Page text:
You’ll also want to have your body facing the other person most of the time. It’s a non-verbal way of communicating that you are paying attention to and listening to them.
- Listen and Paint a Picture
While you are listening attentively, allow your mind to paint a mental picture of what is being said. This could be a literal picture in your mind or it may be more abstract involving concepts and ideas.
When you combine listening attentively with your mind creating a mental picture, it will help you gain greater clarity around what is being said, as well as build a more lasting impression in your mind.
- Do Not Interrupt
One of the surest ways to create choppy communication is by interrupting.
Think about when you’ve been in a verbal fight with someone and you both keep interrupting each other to get your point across. Nobody ever gets to fully vocalize about what is upsetting them.
The same concept holds true here. Don’t interrupt the other person while they are talking. It conveys the message that you don’t care what they are saying and that you think what you have to say is more important than what they have to say.
Speaking of having your turn to talk. . .
- Ask Questions to Clarify and Understand
When the person you are talking to stops talking and indicates you can take a turn, you want to use your words to good effect. The goal here is to ask clarifying questions that will help you understand fully what the other person is saying.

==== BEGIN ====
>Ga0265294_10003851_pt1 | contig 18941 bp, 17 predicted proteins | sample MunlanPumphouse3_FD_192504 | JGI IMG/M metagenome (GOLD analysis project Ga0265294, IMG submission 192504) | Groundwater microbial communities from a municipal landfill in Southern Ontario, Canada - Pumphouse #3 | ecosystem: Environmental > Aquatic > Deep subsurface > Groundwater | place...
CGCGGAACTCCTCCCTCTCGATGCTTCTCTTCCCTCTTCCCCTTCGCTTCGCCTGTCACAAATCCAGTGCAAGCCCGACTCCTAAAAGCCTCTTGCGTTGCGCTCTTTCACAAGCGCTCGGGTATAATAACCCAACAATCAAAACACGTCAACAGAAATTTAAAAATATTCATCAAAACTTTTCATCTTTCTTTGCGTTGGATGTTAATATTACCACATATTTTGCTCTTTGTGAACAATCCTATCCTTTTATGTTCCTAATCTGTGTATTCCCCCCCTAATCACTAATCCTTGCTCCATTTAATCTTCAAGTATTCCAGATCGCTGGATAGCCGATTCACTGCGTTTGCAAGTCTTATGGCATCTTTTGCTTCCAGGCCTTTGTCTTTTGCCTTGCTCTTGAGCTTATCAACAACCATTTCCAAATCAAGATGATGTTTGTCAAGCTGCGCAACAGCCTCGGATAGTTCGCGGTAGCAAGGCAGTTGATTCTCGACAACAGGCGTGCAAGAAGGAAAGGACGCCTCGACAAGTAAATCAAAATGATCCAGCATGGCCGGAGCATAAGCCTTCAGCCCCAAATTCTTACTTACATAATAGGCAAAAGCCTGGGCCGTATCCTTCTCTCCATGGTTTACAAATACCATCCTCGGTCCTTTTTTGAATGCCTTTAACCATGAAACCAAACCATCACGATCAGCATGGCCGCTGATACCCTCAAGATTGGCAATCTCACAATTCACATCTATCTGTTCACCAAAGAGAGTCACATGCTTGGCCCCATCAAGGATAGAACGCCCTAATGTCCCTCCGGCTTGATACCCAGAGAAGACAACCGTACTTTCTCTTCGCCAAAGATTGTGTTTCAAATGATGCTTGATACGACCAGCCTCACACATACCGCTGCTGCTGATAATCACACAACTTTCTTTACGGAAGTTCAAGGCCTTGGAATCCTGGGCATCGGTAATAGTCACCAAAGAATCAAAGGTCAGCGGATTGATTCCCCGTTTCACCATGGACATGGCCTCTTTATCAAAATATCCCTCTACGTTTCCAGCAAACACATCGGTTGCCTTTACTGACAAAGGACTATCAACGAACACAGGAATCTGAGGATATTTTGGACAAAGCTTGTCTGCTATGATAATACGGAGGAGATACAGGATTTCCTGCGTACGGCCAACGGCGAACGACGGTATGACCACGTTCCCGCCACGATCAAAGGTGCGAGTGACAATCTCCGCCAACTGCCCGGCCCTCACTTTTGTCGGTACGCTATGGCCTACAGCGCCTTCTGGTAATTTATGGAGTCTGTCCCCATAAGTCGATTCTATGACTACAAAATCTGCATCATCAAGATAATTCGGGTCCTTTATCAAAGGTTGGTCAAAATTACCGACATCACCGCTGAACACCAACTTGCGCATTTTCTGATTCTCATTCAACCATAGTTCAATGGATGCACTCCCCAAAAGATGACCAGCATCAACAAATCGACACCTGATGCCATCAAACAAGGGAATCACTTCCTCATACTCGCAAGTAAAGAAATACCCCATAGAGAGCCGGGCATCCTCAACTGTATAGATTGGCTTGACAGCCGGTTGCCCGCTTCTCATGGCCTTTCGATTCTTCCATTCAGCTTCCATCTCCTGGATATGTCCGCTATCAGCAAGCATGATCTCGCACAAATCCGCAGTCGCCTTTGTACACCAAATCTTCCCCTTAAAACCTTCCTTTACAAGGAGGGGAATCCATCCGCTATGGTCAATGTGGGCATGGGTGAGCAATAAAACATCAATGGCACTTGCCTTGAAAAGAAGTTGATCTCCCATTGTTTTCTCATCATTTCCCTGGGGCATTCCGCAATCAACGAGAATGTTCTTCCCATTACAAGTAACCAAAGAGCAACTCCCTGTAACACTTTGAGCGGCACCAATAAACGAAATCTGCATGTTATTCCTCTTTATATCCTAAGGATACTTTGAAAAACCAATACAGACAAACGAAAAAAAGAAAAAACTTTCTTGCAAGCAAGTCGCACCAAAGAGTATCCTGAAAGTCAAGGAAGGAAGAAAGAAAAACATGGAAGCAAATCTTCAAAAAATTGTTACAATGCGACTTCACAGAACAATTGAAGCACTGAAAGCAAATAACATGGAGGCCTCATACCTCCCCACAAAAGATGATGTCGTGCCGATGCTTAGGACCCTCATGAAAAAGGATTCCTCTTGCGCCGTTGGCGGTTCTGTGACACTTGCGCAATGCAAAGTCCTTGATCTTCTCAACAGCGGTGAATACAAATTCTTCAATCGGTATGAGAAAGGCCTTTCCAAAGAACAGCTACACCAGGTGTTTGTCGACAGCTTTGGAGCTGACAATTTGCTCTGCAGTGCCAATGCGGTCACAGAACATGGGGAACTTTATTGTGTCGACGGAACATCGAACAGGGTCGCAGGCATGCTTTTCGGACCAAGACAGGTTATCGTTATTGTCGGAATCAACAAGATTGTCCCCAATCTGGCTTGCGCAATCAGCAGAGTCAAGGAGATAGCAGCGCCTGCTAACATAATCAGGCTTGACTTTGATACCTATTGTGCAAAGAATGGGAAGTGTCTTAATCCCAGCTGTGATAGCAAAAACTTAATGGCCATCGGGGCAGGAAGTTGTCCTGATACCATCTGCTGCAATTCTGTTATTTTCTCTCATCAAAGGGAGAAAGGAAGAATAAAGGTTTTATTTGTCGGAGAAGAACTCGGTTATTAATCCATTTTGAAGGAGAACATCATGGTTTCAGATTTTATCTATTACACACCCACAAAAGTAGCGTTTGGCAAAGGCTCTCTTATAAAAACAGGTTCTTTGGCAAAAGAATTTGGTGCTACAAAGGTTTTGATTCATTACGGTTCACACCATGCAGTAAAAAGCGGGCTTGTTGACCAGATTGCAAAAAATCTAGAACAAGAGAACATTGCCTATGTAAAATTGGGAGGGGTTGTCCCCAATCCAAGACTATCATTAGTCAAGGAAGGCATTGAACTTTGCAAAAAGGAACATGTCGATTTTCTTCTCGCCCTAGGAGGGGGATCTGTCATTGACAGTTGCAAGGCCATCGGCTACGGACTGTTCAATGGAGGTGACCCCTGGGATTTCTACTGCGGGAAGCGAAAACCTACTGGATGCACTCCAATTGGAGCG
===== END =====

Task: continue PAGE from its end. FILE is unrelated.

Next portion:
Again, wait until the other person stops talking before asking your questions. Do not interrupt them to inject your point of view or ask off-topic questions. Asking tangential type questions can easily take the conversation down a completely different path.
We see this happen all the time during everyday conversations. Someone is telling us about an adventure they went on and mentions a restaurant they went to. Someone else then asks a question about that restaurant and BOOM, the conversation turns to a discussion of restaurants.
Don’t be that person.
- Keep an Open Mind
Another of the 7 keys to effective listening is to keep an open mind. It’s important to listen with an impartial mind and not mentally judge the person speaking to you.
To truly hear someone and to give them a chance to fully share what they are talking about, you must keep an open mind. If they say something that gives you pause or raises some concerns, keep it to yourself for the time being.
Now is not the time to be forming judgments or making assumptions based on what is being said. Keep your mind open to allow them to speak freely and for you to listen fully.
- Try to Feel What the Other Person is Feeling
Now we get to the part where you are working to empathize with the speaker. Do your best to put yourself in their shoes and see the situation from their vantage point.
To get a good depth of understanding, you’ll need to do your best to put yourself in as close to a mind-set as the other person is. This isn’t easy, and it does take work.
If you’ve gotten to the point where you are feeling happy when they seem to be happy or sad when they are, you’ve done a great job of really understanding what they are telling you to the point of feeling similar.
As a reminder, listening is half of all communication.
Being a good listener takes practice and some work, but it’s well worth it. You’ll gain greater clarity with your interactions with other people you interact with. This benefits both your professional and personal life.